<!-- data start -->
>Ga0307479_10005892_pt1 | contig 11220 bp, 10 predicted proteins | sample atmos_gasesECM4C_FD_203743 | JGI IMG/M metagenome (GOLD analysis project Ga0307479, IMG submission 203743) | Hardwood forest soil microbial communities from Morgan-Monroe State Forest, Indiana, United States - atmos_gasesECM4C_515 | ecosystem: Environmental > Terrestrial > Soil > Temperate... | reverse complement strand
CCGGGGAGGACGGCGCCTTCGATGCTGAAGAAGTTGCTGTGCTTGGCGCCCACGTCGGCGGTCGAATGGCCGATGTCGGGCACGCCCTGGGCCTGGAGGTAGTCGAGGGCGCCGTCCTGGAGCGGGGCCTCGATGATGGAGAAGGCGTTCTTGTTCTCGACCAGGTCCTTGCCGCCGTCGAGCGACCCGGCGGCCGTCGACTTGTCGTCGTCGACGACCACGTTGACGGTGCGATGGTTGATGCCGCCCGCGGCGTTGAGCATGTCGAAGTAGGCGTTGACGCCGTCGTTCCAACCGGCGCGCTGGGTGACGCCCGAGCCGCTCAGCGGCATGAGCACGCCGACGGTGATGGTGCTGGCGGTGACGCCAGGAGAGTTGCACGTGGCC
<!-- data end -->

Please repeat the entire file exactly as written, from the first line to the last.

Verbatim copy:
>Ga0307479_10005892_pt1 | contig 11220 bp, 10 predicted proteins | sample atmos_gasesECM4C_FD_203743 | JGI IMG/M metagenome (GOLD analysis project Ga0307479, IMG submission 203743) | Hardwood forest soil microbial communities from Morgan-Monroe State Forest, Indiana, United States - atmos_gasesECM4C_515 | ecosystem: Environmental > Terrestrial > Soil > Temperate... | reverse complement strand
CCGGGGAGGACGGCGCCTTCGATGCTGAAGAAGTTGCTGTGCTTGGCGCCCACGTCGGCGGTCGAATGGCCGATGTCGGGCACGCCCTGGGCCTGGAGGTAGTCGAGGGCGCCGTCCTGGAGCGGGGCCTCGATGATGGAGAAGGCGTTCTTGTTCTCGACCAGGTCCTTGCCGCCGTCGAGCGACCCGGCGGCCGTCGACTTGTCGTCGTCGACGACCACGTTGACGGTGCGATGGTTGATGCCGCCCGCGGCGTTGAGCATGTCGAAGTAGGCGTTGACGCCGTCGTTCCAACCGGCGCGCTGGGTGACGCCCGAGCCGCTCAGCGGCATGAGCACGCCGACGGTGATGGTGCTGGCGGTGACGCCAGGAGAGTTGCACGTGGCC